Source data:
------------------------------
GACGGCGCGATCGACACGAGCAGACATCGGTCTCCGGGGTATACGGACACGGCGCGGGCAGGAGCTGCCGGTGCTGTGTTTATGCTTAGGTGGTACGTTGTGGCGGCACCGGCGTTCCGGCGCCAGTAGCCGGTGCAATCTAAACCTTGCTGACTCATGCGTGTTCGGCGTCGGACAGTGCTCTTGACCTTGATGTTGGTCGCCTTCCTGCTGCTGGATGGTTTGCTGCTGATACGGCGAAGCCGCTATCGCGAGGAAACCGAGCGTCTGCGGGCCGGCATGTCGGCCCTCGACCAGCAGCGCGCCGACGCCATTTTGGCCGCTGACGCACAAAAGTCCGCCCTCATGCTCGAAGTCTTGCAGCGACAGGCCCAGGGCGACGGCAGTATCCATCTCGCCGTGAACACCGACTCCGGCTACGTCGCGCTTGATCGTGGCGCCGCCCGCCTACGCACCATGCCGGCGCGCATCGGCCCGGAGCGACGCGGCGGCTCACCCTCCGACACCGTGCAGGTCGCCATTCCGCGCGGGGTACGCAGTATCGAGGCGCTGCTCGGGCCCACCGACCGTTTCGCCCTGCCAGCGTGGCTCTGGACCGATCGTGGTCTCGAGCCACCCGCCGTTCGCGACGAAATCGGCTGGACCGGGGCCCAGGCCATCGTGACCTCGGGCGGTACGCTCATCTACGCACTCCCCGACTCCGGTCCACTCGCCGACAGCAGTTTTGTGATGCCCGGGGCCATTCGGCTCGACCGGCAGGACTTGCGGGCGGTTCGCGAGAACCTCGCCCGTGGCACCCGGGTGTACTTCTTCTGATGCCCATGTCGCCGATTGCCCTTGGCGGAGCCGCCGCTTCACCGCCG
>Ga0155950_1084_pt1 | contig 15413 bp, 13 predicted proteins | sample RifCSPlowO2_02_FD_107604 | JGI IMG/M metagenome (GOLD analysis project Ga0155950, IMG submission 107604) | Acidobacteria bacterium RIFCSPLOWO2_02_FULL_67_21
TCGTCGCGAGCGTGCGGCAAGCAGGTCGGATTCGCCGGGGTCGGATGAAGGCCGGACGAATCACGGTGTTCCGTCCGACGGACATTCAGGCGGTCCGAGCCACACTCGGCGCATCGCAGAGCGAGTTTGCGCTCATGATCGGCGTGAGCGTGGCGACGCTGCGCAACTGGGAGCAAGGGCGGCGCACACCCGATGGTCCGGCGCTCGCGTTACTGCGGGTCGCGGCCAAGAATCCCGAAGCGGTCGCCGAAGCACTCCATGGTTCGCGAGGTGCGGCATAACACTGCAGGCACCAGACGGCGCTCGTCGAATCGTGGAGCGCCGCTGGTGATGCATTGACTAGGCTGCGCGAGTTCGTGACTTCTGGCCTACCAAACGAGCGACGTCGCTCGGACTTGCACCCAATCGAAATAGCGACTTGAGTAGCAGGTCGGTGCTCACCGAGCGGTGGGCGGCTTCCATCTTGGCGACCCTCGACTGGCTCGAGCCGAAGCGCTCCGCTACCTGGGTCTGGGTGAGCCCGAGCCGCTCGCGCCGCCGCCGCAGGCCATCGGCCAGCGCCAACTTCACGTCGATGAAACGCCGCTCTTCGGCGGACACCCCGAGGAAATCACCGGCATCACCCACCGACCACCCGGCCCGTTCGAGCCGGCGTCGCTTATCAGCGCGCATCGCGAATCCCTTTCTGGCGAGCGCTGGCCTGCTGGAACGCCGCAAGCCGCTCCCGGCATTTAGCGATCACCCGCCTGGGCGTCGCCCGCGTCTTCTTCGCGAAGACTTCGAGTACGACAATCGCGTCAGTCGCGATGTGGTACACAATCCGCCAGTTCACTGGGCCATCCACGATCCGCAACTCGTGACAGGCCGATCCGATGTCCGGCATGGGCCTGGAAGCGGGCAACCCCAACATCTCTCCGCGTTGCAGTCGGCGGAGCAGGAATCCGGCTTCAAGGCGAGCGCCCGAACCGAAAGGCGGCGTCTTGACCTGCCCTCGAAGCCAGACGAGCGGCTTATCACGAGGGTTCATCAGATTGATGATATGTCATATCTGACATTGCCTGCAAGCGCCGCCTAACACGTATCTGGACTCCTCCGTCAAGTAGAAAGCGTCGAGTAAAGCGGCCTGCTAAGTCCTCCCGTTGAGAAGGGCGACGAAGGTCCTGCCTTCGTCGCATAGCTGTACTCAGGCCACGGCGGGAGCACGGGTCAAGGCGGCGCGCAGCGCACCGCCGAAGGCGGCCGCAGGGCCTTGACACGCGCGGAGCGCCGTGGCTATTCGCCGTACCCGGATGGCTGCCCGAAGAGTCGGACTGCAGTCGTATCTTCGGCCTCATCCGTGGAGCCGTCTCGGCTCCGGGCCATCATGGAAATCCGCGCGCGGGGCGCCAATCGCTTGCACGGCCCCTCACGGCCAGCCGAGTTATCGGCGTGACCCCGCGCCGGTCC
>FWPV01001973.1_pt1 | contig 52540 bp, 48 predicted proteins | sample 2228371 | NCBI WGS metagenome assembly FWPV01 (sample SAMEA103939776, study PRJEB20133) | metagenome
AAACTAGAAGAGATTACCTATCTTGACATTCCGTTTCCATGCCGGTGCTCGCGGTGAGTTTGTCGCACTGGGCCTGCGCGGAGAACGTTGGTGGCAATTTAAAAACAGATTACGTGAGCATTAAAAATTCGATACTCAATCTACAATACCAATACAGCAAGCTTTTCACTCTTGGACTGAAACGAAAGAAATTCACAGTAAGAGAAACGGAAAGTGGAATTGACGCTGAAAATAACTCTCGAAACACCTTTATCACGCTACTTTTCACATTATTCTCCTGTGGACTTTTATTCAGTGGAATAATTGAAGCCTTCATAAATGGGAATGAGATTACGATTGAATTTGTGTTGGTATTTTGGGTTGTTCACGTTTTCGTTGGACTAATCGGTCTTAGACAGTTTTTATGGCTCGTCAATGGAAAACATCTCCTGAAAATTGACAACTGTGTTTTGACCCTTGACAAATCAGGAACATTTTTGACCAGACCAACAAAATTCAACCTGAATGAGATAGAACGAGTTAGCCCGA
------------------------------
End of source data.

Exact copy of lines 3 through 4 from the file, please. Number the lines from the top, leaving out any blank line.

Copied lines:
TCGTCGCGAGCGTGCGGCAAGCAGGTCGGATTCGCCGGGGTCGGATGAAGGCCGGACGAATCACGGTGTTCCGTCCGACGGACATTCAGGCGGTCCGAGCCACACTCGGCGCATCGCAGAGCGAGTTTGCGCTCATGATCGGCGTGAGCGTGGCGACGCTGCGCAACTGGGAGCAAGGGCGGCGCACACCCGATGGTCCGGCGCTCGCGTTACTGCGGGTCGCGGCCAAGAATCCCGAAGCGGTCGCCGAAGCACTCCATGGTTCGCGAGGTGCGGCATAACACTGCAGGCACCAGACGGCGCTCGTCGAATCGTGGAGCGCCGCTGGTGATGCATTGACTAGGCTGCGCGAGTTCGTGACTTCTGGCCTACCAAACGAGCGACGTCGCTCGGACTTGCACCCAATCGAAATAGCGACTTGAGTAGCAGGTCGGTGCTCACCGAGCGGTGGGCGGCTTCCATCTTGGCGACCCTCGACTGGCTCGAGCCGAAGCGCTCCGCTACCTGGGTCTGGGTGAGCCCGAGCCGCTCGCGCCGCCGCCGCAGGCCATCGGCCAGCGCCAACTTCACGTCGATGAAACGCCGCTCTTCGGCGGACACCCCGAGGAAATCACCGGCATCACCCACCGACCACCCGGCCCGTTCGAGCCGGCGTCGCTTATCAGCGCGCATCGCGAATCCCTTTCTGGCGAGCGCTGGCCTGCTGGAACGCCGCAAGCCGCTCCCGGCATTTAGCGATCACCCGCCTGGGCGTCGCCCGCGTCTTCTTCGCGAAGACTTCGAGTACGACAATCGCGTCAGTCGCGATGTGGTACACAATCCGCCAGTTCACTGGGCCATCCACGATCCGCAACTCGTGACAGGCCGATCCGATGTCCGGCATGGGCCTGGAAGCGGGCAACCCCAACATCTCTCCGCGTTGCAGTCGGCGGAGCAGGAATCCGGCTTCAAGGCGAGCGCCCGAACCGAAAGGCGGCGTCTTGACCTGCCCTCGAAGCCAGACGAGCGGCTTATCACGAGGGTTCATCAGATTGATGATATGTCATATCTGACATTGCCTGCAAGCGCCGCCTAACACGTATCTGGACTCCTCCGTCAAGTAGAAAGCGTCGAGTAAAGCGGCCTGCTAAGTCCTCCCGTTGAGAAGGGCGACGAAGGTCCTGCCTTCGTCGCATAGCTGTACTCAGGCCACGGCGGGAGCACGGGTCAAGGCGGCGCGCAGCGCACCGCCGAAGGCGGCCGCAGGGCCTTGACACGCGCGGAGCGCCGTGGCTATTCGCCGTACCCGGATGGCTGCCCGAAGAGTCGGACTGCAGTCGTATCTTCGGCCTCATCCGTGGAGCCGTCTCGGCTCCGGGCCATCATGGAAATCCGCGCGCGGGGCGCCAATCGCTTGCACGGCCCCTCACGGCCAGCCGAGTTATCGGCGTGACCCCGCGCCGGTCC
>FWPV01001973.1_pt1 | contig 52540 bp, 48 predicted proteins | sample 2228371 | NCBI WGS metagenome assembly FWPV01 (sample SAMEA103939776, study PRJEB20133) | metagenome